Roh Tae-woo, first president of South Korea’s modern democracy, dies at 88


Oct. 26 (UPI) — Roh Tae-woo, a South Korean activist who was involved in the 1979 military coup and later became the country’s first democratically elected president, died on Tuesday at a hospital in Seoul. He was 88.

Officials said that Roh, who was South Korean president between 1988 and 1993, died at National University Hospital from complications related to various illnesses and a degenerative disorder.


A veteran of the Korean War and Vietnam War, Roh led the bid for South Korea to host the 1988 Summer Olympics shortly before he became president. He’s also remembered for reaching out to North Korea in an effort to normalize relations, as well improve relations with Russia and China.

He was also involved in the two Koreas signing a denuclearization agreement that banned all nuclear weapons testing, manufacturing and other processes. All nuclear warheads were also removed from U.S. military bases in South Korea as part of the deal.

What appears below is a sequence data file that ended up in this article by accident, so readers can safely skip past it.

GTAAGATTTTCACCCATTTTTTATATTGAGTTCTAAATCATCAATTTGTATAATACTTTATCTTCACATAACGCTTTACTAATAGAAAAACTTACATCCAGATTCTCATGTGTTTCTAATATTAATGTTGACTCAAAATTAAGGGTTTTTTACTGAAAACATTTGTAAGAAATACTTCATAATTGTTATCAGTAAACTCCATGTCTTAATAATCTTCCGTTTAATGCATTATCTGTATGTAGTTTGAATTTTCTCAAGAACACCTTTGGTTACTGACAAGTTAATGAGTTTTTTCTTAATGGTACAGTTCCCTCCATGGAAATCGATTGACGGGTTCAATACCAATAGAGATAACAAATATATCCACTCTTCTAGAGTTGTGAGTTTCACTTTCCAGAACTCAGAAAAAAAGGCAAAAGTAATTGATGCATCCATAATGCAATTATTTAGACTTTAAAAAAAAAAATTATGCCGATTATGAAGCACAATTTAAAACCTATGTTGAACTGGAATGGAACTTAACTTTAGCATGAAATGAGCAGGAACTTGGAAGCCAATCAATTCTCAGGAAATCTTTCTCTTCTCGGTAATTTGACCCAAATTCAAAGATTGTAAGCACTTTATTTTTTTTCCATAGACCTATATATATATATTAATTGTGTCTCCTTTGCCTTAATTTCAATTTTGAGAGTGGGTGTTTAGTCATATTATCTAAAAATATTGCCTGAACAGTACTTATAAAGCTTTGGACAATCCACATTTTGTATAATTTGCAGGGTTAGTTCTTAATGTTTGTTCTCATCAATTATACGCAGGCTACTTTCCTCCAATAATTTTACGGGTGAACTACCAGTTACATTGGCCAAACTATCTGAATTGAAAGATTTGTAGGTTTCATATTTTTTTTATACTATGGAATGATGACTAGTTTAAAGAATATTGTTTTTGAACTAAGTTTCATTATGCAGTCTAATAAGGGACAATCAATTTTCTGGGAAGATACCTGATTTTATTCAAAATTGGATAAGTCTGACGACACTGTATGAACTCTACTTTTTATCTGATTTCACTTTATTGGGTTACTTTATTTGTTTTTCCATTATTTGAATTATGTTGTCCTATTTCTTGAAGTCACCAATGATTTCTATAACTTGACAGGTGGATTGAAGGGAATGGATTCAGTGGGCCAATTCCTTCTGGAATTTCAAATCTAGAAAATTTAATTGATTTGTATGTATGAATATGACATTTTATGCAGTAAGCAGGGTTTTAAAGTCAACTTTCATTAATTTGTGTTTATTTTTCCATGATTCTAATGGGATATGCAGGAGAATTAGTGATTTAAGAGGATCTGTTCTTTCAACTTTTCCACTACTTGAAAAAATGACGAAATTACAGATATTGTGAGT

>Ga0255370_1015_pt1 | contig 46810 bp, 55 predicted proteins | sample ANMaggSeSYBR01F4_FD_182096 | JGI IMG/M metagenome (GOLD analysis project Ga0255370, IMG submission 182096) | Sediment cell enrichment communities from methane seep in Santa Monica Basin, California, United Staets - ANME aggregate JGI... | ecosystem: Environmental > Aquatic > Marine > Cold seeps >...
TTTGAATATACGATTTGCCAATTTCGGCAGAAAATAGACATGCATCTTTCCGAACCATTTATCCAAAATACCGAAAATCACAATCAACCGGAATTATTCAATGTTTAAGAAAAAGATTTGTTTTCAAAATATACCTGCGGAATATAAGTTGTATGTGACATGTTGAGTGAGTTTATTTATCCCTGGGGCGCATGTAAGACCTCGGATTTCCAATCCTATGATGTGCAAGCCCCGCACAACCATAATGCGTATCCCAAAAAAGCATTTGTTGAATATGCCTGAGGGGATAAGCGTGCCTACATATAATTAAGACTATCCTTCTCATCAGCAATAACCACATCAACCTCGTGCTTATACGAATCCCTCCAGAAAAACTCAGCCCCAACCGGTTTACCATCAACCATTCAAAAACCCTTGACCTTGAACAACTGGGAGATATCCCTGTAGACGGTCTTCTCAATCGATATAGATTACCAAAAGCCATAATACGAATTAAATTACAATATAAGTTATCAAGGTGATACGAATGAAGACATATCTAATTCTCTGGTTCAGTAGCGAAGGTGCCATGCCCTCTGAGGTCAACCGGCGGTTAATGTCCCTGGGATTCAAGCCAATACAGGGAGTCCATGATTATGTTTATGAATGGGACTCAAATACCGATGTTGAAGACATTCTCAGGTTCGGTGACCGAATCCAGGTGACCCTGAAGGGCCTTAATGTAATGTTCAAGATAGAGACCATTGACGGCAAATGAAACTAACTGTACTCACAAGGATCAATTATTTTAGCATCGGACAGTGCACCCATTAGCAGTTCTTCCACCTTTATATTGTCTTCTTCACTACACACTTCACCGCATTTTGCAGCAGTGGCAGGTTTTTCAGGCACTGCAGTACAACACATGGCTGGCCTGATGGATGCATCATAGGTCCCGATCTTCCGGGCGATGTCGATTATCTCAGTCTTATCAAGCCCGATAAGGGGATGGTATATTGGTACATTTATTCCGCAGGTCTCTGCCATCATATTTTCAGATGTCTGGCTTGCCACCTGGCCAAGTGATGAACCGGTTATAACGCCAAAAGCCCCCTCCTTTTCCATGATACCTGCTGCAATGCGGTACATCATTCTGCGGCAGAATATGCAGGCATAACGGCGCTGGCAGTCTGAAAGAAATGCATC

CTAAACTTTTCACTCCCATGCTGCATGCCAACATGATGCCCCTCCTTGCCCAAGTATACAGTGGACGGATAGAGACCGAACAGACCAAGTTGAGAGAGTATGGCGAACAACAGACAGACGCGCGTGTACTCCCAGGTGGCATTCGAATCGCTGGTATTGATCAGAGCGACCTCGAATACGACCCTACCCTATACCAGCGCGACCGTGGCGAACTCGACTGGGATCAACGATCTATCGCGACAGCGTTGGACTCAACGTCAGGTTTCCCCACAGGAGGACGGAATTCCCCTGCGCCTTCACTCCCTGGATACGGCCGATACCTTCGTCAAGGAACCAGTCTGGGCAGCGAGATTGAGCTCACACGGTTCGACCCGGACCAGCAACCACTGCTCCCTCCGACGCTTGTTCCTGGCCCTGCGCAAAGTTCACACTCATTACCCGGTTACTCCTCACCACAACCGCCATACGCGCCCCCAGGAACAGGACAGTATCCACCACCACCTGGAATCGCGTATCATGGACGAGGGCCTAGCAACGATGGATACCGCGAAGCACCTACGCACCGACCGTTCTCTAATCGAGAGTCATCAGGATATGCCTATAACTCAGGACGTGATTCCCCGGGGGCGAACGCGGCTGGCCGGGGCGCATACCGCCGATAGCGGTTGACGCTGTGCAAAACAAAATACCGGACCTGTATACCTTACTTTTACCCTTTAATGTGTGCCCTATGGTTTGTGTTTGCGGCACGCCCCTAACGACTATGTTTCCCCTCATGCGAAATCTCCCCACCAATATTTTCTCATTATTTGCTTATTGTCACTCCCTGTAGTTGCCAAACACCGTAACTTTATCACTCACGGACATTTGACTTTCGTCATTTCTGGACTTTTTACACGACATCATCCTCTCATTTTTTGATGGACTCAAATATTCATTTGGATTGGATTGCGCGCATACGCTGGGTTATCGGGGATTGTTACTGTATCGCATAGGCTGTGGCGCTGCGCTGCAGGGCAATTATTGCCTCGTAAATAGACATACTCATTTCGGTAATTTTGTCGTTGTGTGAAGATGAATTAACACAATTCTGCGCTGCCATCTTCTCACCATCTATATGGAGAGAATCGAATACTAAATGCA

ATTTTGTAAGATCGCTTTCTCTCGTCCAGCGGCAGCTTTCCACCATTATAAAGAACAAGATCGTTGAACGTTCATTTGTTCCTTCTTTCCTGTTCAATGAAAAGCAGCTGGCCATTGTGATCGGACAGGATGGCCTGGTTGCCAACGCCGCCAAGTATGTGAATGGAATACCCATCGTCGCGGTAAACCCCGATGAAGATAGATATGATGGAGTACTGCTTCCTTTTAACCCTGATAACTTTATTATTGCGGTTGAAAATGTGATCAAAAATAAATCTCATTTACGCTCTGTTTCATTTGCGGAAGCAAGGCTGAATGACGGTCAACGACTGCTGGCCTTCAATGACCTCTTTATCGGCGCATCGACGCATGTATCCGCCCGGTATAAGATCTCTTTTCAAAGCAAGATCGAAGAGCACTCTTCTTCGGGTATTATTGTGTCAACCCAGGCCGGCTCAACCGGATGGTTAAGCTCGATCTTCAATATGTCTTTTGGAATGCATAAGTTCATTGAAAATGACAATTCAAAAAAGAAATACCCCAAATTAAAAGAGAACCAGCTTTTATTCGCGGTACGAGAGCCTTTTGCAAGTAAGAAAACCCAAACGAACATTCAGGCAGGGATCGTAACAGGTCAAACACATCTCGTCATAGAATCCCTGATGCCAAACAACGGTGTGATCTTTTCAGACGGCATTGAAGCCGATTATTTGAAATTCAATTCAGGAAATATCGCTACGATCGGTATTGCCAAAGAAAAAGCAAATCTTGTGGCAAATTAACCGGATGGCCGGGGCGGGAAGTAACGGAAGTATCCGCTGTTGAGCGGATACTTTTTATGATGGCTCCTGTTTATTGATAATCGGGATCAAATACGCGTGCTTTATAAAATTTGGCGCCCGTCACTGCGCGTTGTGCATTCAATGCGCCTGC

A key part of the 1979 military coup that put Chun Doo-hwan in power, Roh eventually became his handpicked successor — but a pro-democracy uprising in the country in the late 1980s, known as the “June Struggle,” ultimately toppled military rule in South Korea and led to the system of democracy that it has today.


Roh won a hotly contested presidential election as a member of the Democratic Justice Party and was the first leader in South Korea’s early days of its modern democracy.

“He was a bridge between authoritarianism and democracy,” Lee Chung-hee, professor emeritus at Hankuk University of Foreign Studies, told The New York Times.

“South Korea went through the transition without suffering a bloody revolution.”

Since the South Korean Constitution allows all presidents to serve only a single term of five years, Roh left office in 1993 and was later convicted of corruption and mutiny for his role in the 1979 coup. The charges also stemmed from the 1980 Gwangju Massacre, a crackdown on pro-democracy movements in the southwestern city of Gwangju.

A South Korean court sentenced Roh to 22 years in prison for the crimes. The sentence was later reduced to 17 years, but Roh was freed in 1997 after he received a pardon from President Kim Young-sam.